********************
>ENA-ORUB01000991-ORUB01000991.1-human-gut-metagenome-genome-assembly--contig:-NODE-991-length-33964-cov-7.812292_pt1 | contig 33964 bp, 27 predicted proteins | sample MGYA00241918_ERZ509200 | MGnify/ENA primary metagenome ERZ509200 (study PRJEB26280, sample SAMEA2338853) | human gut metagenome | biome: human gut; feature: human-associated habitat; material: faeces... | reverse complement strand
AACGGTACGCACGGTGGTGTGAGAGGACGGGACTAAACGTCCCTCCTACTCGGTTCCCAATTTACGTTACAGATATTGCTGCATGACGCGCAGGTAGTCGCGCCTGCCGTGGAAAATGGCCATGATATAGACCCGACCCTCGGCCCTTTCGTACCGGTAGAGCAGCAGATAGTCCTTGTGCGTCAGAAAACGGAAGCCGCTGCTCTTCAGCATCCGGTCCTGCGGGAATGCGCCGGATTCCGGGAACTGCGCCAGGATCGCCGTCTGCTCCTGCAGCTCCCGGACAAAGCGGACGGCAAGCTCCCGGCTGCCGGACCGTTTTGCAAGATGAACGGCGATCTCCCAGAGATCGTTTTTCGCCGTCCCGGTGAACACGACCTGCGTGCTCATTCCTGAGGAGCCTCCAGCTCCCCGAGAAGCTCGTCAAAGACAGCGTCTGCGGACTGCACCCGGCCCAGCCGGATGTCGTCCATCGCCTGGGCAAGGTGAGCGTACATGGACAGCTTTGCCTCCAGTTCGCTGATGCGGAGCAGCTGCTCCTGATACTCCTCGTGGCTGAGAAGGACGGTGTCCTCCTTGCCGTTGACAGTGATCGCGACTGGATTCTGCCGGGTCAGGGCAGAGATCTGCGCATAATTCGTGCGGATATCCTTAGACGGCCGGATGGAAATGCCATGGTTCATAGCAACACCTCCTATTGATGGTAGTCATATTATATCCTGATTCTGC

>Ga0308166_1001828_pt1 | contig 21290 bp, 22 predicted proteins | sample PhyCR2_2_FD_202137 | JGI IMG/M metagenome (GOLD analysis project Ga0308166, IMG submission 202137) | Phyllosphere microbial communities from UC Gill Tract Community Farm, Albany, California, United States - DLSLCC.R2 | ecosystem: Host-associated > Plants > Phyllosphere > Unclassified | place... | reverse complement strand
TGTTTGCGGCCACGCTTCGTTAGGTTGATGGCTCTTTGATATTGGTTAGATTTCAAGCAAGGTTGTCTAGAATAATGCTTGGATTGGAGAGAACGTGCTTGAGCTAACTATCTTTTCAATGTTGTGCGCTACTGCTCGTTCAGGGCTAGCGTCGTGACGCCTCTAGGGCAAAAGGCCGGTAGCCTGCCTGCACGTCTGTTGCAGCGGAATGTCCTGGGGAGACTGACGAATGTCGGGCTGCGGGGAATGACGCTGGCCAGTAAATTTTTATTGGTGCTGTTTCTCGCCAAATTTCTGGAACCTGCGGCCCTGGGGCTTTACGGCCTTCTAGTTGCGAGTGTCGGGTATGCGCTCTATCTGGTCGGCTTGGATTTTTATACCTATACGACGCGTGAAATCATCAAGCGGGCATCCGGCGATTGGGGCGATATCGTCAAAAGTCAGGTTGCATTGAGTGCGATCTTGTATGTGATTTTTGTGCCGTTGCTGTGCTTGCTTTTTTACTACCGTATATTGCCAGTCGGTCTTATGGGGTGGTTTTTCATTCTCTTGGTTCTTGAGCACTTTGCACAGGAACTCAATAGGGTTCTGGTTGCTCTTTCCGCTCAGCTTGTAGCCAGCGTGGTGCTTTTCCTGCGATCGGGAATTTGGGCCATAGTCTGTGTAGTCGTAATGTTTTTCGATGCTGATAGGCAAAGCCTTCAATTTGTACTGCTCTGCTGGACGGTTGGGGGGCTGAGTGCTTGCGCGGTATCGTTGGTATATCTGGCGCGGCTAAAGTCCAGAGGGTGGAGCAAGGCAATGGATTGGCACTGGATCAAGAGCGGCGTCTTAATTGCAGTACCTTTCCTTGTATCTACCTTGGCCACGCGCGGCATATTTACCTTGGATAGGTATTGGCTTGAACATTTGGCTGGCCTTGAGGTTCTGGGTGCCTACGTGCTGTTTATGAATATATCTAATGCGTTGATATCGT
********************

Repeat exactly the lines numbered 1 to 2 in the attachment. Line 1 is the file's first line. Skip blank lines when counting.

>ENA-ORUB01000991-ORUB01000991.1-human-gut-metagenome-genome-assembly--contig:-NODE-991-length-33964-cov-7.812292_pt1 | contig 33964 bp, 27 predicted proteins | sample MGYA00241918_ERZ509200 | MGnify/ENA primary metagenome ERZ509200 (study PRJEB26280, sample SAMEA2338853) | human gut metagenome | biome: human gut; feature: human-associated habitat; material: faeces... | reverse complement strand
AACGGTACGCACGGTGGTGTGAGAGGACGGGACTAAACGTCCCTCCTACTCGGTTCCCAATTTACGTTACAGATATTGCTGCATGACGCGCAGGTAGTCGCGCCTGCCGTGGAAAATGGCCATGATATAGACCCGACCCTCGGCCCTTTCGTACCGGTAGAGCAGCAGATAGTCCTTGTGCGTCAGAAAACGGAAGCCGCTGCTCTTCAGCATCCGGTCCTGCGGGAATGCGCCGGATTCCGGGAACTGCGCCAGGATCGCCGTCTGCTCCTGCAGCTCCCGGACAAAGCGGACGGCAAGCTCCCGGCTGCCGGACCGTTTTGCAAGATGAACGGCGATCTCCCAGAGATCGTTTTTCGCCGTCCCGGTGAACACGACCTGCGTGCTCATTCCTGAGGAGCCTCCAGCTCCCCGAGAAGCTCGTCAAAGACAGCGTCTGCGGACTGCACCCGGCCCAGCCGGATGTCGTCCATCGCCTGGGCAAGGTGAGCGTACATGGACAGCTTTGCCTCCAGTTCGCTGATGCGGAGCAGCTGCTCCTGATACTCCTCGTGGCTGAGAAGGACGGTGTCCTCCTTGCCGTTGACAGTGATCGCGACTGGATTCTGCCGGGTCAGGGCAGAGATCTGCGCATAATTCGTGCGGATATCCTTAGACGGCCGGATGGAAATGCCATGGTTCATAGCAACACCTCCTATTGATGGTAGTCATATTATATCCTGATTCTGC